Wednesday, 14 March 2012

Two New Species Of Horned Dinosaurs

The fossil and reconstructions of Unescopceratops koppelhusae 
(bottom left), and Gryphoceratops morrisoni (top right)
Triceratops and Torosaurus are perhaps the two most recognised horned dinosaurs on Earth. Evolving towards the end of the Cretaceous, they were the kings of the ceratopsians (the dinosaurs which have large ornamentation on their heads). The horned dinosaurs were very diverse with new species being discovered every year. Two such examples from 2012 are Unescopceratops koppelhusae and Gryphoceratops morrisoni.

Belonging to the group leptoceratopsidae, which evolved and lived some 75 to 83 million years ago, these two dinosaurs were discovered in the Alberta badlands in Canada. Gryphoceratops was actually discovered in the 1950s. Recently palaeontologists, led by Michael Ryan, curator of vertebrate palaeontology at Cleveland Museum of Natural History in Ohio, took out 'a little box', no larger than a coffee cup, and placed the pieces on the table.

After fitting the pieces together, the team realized that it was a jaw which belonged to a horned dinosaur. Gryphoceratops was just half a metre in length, making the species the smallest horned dinosaur found so far in North America, according to the study. Unescopceratops was a much more recent find. The metre long remains were collected in Dinosaur Provincial Park in 1995.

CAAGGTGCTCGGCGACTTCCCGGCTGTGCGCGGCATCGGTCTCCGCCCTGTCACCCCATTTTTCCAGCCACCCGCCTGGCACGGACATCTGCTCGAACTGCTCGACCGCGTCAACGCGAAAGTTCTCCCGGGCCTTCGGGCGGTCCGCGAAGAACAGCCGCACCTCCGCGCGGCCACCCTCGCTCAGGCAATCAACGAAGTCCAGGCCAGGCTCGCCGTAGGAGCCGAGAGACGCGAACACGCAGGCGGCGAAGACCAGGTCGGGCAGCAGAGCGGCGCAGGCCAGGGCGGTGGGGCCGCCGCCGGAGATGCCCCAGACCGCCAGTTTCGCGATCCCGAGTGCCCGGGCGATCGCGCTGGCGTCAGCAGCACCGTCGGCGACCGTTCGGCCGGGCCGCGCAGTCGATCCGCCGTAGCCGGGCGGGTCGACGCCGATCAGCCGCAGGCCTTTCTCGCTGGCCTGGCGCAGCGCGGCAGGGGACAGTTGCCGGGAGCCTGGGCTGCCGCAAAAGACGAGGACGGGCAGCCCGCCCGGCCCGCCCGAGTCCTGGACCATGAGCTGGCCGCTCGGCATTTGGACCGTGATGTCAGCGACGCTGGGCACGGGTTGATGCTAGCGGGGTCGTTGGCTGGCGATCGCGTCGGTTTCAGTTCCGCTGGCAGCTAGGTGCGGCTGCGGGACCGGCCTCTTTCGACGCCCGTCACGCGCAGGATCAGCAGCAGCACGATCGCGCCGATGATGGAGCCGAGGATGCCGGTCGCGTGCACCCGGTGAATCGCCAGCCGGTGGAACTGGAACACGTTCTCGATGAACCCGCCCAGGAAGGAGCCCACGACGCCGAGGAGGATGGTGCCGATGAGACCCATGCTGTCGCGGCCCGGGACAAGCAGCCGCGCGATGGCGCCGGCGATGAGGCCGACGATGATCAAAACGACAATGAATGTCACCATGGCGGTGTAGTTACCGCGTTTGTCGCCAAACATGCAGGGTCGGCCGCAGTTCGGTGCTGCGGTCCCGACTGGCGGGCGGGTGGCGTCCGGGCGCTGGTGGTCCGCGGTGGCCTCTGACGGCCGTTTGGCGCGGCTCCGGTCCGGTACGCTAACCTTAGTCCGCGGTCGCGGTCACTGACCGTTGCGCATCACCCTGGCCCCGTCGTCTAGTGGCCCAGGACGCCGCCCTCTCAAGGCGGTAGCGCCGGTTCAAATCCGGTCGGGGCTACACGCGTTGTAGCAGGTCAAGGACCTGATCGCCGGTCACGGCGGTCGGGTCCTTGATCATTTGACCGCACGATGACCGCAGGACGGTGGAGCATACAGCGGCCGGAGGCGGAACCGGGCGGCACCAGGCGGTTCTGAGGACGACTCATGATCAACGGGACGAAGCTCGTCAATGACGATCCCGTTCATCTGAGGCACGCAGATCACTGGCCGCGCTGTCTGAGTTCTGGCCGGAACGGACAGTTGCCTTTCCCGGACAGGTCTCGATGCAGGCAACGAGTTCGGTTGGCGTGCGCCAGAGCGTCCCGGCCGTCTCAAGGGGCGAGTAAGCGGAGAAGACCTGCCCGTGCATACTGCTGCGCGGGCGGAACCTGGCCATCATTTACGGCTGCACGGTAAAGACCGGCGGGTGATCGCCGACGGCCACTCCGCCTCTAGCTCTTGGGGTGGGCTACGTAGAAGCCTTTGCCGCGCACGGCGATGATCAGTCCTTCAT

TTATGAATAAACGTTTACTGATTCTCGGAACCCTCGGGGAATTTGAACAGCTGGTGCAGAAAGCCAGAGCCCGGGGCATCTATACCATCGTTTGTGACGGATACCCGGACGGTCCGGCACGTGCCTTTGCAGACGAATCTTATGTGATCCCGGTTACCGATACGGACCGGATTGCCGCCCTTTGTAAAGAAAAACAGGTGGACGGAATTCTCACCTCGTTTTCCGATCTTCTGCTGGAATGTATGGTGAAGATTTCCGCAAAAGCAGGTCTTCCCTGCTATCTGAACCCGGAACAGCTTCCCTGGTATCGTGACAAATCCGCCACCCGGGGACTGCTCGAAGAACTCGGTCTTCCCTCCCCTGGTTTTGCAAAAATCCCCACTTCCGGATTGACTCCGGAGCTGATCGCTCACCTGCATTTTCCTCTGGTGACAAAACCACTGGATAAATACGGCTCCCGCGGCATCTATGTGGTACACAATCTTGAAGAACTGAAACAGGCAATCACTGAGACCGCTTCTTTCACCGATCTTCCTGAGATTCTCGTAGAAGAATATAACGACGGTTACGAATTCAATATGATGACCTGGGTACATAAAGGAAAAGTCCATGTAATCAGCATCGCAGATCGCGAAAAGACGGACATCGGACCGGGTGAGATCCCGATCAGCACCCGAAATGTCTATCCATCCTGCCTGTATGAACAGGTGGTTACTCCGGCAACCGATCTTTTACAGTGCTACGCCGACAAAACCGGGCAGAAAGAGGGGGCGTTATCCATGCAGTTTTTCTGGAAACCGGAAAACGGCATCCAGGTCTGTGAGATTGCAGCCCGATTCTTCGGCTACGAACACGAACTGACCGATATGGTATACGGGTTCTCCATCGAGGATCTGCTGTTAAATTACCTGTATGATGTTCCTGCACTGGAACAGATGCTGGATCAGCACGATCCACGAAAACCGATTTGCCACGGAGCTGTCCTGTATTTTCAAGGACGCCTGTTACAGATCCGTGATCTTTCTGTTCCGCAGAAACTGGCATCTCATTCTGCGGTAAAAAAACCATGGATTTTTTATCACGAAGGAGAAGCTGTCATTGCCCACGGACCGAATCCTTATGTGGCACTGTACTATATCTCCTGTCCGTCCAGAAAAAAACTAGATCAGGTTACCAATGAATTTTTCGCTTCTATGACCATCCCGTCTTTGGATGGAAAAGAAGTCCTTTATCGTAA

What makes them interesting is where they lie in the tree of life. 'These dinosaurs fill important gaps in the evolutionary history of small-bodied horned dinosaurs that lack the large horns and frills of relatives like Triceratops from North America' said Dr Ryan. 'Although horned dinosaurs originated in Asia, our analysis suggests that leptoceratopsids radiated to North America and diversified here, since the new species, Gryphoceratops, is the earliest record of the group on this continent.'